Billed as the ‘largest group of Modigliani’s nudes ever shown in the UK’, Tate Modern’s new retrospective of the celebrated Italian artist has ‘Blockbuster’ written all over it. However to focus on his nudes, which were famously censored by Parisian police in 1917 when exhibited at Berthe Weil’s Gallery in what was Modigliani’s only solo exhibition, would mean missing out on the rich collection of portraits that document the life of artists and Patrons of the arts during Modigliani’s infamous Bohemian days in Montmartre. A collection of depictions of nude life models dominates gallery 8 of the exhibition, featuring women staring boldly out of the canvas. Professional life models earned 5 francs per sitting, roughly twice the daily wage of female factory workers during World War I, and their confident gaze reflects the growing emancipation of women in the early 20th century.
However, the composition and content of Modigliani’s nudes, with their visible pubic hair, attracted the attention of the Paris Police commissioner, who demanded their removal on grounds of indecency. It shows how little we have progressed in terms of artistic freedom and accepted views of the female form, when in today’s society images of women’s nipples or body hair are still censored by social platforms such as Instagram and Facebook.
Although he gained notoriety for his nudes, Modigliani was a skilled sculptor, and in the Tate Modern exhibition there is a breath-taking room devoted to his exquisite sculpture. Rows of female busts with elongated features reference the sculpture of antiquity and ancient Egypt, and the Caryatids – classical female figures that supported architectural supports. These elongated features with almond-shaped eyes became a signature of Modigliani’s painting, which he turned to full-time after giving up sculpture due to its negative effect on his lungs that still suffered the effects of childhood tuberculosis.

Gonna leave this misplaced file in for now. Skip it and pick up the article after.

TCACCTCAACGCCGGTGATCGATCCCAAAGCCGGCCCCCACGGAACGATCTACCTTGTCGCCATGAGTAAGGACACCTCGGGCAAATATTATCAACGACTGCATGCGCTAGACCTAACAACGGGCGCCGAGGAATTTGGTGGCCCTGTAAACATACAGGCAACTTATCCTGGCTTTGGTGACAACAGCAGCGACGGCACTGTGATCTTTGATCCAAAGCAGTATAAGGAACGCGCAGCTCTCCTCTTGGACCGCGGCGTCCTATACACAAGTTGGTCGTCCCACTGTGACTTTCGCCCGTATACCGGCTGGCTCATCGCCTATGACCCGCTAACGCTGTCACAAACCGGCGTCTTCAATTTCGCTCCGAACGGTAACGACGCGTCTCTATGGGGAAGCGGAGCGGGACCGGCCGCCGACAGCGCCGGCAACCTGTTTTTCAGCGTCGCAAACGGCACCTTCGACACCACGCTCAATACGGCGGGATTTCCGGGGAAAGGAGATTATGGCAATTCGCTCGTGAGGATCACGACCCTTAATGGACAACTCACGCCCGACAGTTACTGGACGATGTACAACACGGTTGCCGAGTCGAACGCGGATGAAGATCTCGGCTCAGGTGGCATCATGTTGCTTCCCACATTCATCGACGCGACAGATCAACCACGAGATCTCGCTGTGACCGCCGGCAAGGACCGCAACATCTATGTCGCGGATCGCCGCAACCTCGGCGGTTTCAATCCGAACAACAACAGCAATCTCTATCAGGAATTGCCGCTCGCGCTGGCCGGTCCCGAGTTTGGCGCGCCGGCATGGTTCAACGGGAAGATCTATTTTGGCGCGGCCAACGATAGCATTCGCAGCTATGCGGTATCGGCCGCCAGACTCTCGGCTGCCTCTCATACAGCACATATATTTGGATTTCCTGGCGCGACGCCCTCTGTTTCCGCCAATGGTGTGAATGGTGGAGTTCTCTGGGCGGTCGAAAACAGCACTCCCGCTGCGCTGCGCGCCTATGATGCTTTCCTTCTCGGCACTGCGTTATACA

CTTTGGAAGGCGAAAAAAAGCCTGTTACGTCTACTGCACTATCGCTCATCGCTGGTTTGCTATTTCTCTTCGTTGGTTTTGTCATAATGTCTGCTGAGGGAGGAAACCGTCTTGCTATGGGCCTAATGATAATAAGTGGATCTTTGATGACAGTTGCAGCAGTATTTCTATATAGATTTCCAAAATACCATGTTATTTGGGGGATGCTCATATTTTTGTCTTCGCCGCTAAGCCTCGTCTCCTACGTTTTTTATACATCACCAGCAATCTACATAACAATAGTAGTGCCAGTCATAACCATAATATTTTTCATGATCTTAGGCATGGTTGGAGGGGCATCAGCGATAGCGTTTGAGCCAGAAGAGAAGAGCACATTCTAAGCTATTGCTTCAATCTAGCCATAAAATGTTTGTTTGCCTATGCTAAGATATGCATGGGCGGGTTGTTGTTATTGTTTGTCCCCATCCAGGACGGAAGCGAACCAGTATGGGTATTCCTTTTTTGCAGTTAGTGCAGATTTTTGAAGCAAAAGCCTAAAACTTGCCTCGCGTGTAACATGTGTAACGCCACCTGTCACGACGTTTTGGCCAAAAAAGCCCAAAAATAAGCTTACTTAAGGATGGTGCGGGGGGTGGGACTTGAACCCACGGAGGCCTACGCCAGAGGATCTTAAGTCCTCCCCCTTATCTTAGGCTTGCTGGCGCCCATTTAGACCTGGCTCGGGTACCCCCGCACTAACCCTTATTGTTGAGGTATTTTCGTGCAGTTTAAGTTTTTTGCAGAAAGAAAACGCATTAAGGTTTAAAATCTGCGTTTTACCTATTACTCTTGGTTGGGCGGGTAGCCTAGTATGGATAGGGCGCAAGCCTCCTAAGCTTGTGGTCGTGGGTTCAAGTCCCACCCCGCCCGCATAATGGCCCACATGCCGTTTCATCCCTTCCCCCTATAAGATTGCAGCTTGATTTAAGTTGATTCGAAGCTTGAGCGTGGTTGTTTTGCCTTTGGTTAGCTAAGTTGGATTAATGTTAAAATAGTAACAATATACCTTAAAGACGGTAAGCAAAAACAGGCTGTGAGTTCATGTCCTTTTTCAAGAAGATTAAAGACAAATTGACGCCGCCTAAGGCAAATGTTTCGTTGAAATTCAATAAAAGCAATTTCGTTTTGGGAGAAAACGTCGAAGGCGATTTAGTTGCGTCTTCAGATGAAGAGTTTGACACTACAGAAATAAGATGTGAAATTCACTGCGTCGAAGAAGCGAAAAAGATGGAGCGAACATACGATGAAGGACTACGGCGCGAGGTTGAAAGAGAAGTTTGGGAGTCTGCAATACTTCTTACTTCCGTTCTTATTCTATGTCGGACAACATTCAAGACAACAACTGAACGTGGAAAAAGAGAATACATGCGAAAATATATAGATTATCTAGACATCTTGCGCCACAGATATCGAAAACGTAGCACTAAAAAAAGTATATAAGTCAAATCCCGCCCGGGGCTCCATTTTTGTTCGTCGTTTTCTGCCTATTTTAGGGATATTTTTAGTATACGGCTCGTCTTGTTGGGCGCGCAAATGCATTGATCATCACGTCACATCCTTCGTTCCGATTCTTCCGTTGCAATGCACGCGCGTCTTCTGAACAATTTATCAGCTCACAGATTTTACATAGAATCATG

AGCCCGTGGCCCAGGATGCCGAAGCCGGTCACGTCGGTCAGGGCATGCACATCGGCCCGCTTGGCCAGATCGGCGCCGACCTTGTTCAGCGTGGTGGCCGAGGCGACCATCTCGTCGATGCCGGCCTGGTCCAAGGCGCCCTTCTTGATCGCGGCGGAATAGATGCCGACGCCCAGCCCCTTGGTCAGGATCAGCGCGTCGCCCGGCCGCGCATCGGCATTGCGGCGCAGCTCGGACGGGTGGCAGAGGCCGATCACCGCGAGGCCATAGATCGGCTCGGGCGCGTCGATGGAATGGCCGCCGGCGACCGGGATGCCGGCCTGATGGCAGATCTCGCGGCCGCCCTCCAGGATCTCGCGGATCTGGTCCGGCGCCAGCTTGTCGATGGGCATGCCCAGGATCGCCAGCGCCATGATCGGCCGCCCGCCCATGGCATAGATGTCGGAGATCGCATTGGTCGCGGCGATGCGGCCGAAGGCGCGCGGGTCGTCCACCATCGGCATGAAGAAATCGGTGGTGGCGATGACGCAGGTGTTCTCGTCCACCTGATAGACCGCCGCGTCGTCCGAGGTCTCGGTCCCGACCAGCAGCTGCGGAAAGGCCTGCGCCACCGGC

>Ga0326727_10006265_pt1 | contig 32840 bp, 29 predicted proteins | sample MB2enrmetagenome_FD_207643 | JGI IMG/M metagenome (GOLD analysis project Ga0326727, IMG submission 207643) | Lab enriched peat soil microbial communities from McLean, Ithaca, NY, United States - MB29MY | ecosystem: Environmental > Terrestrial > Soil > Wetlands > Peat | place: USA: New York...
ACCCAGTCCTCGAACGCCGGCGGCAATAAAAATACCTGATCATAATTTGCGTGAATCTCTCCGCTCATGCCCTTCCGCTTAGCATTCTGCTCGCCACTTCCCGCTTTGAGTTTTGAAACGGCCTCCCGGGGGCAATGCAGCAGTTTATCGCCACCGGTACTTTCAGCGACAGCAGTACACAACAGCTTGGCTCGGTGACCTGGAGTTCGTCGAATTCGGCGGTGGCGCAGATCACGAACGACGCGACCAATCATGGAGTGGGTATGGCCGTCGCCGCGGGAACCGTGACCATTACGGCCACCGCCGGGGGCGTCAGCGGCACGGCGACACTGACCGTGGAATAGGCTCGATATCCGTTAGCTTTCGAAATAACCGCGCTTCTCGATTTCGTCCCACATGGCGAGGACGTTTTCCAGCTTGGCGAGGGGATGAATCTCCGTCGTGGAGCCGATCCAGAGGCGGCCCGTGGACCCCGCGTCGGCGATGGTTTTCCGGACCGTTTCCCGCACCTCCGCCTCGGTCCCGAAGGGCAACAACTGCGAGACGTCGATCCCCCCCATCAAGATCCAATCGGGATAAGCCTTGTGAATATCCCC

Aside from the magnificent nude paintings, there are portraits of many of Modigliani’s contemporaries, fellow artists who hung around with his Montmartre clique such as Picasso, Diego Rivera and Juan Gris. These portraits embody the artist’s recognisably angular, cubist style, whilst capturing the essence of the sitters and providing an insight into his inner circle. Even though Modigliani’s art dealer Leopold Zborowsi gave his protégée a daily stipend of 15 francs, he lived an ascetic life almost on the breadline but devoted to his craft. In the final months of the First World War, Zborowski sent Modigliani to the South of France as Paris suffered a battering from air raids and Modigliani’s health deteriorated. During his time in Nice his output was just as prolific, and left behind the dark muted palette of the city, taking on a warmer Mediterranean colour scheme.
This vast exhibition spreads over 10 galleries and surprises with the sheer volume of work, especially when the short life of the artist is taken into consideration. Modigliani died, impoverished, at the young age of 35, and his funeral in 1920 was attended by a vast number of the artistic communities in Montmartre and Montparnasse. Tragically his fiancée Jeanne Hebuterne, who was pregnant with their 2nd child, committed suicide a few days after his funeral. Portraits of Hebuterne in the final gallery of the Tate exhibition depict a young, beautiful woman, with a hint of sadness in her eyes that betrayed her tragic fate.
Tate Modern partnered with HTC VIVE on an incredible Virtual Reality experience ‘The Ochre Atelier’, which transports visitors into the Montmartre atelier of Modigliani. After putting on a VR headset, you experience a truly 360 degree view of his studio, which is lifelike to the point of the cigarette smoke in the ashtray by his easel, the rain falling outside the window onto the rooftops of Montmartre, and the paint squeezed onto his palette. By looking at white dots in the VR experience, you trigger different vocal narratives by people that knew the artist, and by scholars and curators.
During the VR experience you see the self-portrait of 1919 which was on Modigliani’s easel when he died, and are able to see the real deal in the neighbouring gallery. The dark almond-shaped eyes and sunken cheekbones of the artist in his last painting seem even more haunting. A sad end to a short but prolific life marked by genius.
Modigliani is at Tate Modern until 2 April 2018